US health officials stockpiling monoclonal antibody treatments for omicron
Health officials are stockpiling a monoclonal antibody treatment that has been shown to be effective against omicron in preparation for the variant to become dominant in the United States.
David Kessler, chief scientific officer of the White House COVID-19 response team, said treatments of sotrovimab were paused to states after Thanksgiving in order to stockpile for the omicron variant, The Washington Post reported.
Currently, the delta variant is still the most common strain in the U.S., and other monoclonal antibody treatments are effective against it. However, those same treatments haven’t proven as effective against omicron as strovimab.
Health officials, including Dr. Anthony Fauci, have said omicron is expected to become the dominant variant in the upcoming weeks.
President Biden said he does not plan to shut down the economy and will focus on the coronavirus booster shot campaign to combat the variant.
Pharmaceutical company GSK determined at the beginning of December that strovimab was able to attack regions of the spike protein in the omicron variant that were less likely to mutate and could bind itself to the protein in order to stop its spread in the body and increase immune response.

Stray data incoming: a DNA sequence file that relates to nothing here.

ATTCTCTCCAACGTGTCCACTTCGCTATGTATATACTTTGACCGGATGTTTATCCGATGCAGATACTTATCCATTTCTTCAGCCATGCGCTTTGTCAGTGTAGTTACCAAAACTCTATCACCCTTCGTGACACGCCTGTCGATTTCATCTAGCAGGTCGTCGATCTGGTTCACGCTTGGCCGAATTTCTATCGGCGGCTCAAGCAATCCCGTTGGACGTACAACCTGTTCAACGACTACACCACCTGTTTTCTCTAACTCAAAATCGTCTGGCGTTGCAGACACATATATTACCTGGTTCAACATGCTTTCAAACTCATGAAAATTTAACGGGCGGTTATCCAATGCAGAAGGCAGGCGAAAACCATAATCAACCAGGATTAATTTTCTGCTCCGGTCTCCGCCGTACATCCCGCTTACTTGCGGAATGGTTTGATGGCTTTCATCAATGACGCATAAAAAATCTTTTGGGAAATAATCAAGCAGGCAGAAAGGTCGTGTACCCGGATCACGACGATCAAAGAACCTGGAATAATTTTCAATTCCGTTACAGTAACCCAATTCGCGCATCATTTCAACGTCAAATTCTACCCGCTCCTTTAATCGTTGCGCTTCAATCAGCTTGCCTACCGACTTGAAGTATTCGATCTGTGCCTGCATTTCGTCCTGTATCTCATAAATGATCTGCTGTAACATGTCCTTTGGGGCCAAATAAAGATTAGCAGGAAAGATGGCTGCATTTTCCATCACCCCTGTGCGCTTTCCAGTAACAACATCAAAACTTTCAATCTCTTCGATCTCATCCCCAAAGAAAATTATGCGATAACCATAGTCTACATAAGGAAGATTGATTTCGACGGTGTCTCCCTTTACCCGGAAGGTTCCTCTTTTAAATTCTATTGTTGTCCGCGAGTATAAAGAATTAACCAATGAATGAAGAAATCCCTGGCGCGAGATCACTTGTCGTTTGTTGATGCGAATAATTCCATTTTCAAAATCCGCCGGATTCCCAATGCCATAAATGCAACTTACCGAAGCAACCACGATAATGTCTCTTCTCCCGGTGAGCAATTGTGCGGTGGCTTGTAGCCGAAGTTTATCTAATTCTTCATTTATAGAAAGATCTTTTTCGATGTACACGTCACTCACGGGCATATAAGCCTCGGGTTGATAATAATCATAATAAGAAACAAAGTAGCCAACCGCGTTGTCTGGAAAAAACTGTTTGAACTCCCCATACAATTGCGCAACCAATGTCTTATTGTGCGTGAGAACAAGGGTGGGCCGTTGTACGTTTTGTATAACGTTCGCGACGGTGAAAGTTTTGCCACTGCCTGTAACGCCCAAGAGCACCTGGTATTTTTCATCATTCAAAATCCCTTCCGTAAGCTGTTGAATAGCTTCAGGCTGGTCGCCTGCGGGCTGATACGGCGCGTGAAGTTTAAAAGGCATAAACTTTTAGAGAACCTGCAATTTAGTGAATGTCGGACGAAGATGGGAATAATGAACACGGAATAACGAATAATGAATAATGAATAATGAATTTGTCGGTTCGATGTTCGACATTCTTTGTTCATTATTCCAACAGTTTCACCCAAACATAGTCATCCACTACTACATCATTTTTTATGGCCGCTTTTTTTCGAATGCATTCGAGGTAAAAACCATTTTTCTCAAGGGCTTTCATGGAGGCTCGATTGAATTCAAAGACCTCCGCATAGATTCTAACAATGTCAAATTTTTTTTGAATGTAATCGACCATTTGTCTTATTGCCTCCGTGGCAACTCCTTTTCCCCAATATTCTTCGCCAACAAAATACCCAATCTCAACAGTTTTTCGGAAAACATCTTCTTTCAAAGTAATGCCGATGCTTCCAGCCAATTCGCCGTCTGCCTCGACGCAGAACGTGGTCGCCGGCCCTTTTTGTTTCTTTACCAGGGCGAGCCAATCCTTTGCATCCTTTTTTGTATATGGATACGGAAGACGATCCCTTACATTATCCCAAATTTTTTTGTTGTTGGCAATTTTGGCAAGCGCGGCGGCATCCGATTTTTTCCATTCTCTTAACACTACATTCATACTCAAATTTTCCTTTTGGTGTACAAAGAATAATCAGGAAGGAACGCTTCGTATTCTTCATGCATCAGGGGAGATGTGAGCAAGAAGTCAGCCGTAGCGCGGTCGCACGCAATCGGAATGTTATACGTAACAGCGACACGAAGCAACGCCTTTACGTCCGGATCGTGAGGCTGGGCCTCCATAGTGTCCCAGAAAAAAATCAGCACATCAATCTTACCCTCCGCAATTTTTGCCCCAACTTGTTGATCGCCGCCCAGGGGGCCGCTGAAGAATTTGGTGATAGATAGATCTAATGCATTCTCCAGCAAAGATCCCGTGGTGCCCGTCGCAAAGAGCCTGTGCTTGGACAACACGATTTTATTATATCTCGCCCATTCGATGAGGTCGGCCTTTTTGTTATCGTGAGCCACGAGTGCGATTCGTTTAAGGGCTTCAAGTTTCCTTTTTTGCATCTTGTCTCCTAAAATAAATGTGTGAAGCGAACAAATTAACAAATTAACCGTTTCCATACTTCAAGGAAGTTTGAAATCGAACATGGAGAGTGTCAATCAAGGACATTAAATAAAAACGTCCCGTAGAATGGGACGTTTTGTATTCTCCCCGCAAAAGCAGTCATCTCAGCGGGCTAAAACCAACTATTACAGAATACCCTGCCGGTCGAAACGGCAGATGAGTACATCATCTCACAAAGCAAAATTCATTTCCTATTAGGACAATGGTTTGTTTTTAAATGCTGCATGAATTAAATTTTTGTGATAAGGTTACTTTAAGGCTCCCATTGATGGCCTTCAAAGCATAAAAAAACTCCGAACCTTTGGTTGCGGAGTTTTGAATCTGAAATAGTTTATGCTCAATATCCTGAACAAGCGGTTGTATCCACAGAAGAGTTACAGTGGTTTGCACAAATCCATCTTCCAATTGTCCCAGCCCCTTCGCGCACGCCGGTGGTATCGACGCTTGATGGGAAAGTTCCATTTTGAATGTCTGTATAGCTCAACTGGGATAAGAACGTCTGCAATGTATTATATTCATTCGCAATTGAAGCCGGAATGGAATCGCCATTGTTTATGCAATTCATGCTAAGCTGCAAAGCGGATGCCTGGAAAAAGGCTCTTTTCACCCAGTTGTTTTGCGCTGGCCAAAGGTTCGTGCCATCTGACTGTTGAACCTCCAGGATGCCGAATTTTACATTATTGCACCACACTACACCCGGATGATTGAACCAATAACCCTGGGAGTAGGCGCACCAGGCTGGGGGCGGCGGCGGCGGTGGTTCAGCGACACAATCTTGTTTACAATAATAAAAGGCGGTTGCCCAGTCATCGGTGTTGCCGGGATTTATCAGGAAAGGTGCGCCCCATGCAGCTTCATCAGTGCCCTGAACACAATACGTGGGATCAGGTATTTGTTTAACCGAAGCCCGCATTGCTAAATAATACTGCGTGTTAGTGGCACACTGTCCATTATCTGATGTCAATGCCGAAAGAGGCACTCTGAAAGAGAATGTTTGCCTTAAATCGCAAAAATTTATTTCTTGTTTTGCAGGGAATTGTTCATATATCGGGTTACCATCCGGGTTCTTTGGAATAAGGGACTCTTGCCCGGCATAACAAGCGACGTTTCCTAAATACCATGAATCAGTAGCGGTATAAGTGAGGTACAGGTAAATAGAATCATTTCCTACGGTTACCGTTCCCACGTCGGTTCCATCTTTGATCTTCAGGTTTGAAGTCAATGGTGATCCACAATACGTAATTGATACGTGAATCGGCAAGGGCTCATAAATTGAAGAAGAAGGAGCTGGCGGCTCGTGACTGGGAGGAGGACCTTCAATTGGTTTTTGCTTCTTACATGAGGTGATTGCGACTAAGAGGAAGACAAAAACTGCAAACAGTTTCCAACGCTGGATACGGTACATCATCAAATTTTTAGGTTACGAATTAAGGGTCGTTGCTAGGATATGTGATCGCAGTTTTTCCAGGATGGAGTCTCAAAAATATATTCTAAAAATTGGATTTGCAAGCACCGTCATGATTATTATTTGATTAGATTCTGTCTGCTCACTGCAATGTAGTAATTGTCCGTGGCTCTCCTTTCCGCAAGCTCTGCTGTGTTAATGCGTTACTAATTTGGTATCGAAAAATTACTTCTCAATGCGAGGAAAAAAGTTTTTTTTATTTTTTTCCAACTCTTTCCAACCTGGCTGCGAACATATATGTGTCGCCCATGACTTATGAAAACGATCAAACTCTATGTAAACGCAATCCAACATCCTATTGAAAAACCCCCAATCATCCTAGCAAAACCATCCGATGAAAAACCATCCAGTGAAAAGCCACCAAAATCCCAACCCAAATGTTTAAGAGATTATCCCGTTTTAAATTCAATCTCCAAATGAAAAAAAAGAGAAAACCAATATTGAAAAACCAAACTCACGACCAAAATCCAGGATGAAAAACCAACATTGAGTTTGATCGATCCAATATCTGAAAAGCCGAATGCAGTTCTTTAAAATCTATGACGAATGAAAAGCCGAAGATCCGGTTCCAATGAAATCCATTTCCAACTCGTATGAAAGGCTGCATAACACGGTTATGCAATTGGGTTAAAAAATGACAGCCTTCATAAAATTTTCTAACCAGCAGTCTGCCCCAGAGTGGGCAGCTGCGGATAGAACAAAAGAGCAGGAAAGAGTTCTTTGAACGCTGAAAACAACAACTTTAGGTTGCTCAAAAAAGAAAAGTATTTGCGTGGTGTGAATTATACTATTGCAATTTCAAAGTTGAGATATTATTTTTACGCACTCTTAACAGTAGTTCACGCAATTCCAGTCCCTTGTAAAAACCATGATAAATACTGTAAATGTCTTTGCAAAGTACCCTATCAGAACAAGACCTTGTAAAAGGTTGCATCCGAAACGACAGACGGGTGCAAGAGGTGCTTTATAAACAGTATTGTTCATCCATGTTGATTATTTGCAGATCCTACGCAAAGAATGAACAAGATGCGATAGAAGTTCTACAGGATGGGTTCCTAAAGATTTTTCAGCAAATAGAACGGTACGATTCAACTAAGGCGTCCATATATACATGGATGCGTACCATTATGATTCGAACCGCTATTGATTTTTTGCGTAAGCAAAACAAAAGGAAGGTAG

George Scangos, chief executive of Vir, one of the companies that created the treatment, told The Post that the strategy of stockpiling storyimab was a good one.
“The strategy of the U.S. government has been to ship those now, because delta is still the predominant strain,” Scangos told The Post, referring to the other treatments. “Those antibodies are still going to be providing benefit to patients. Given that everybody expects omicron to take over, they are reserving sotrovimab for early next year. That makes complete sense.”
The Hill has removed its comment section, as there are many other forums for readers to participate in the conversation. We invite you to join the discussion on Facebook and Twitter.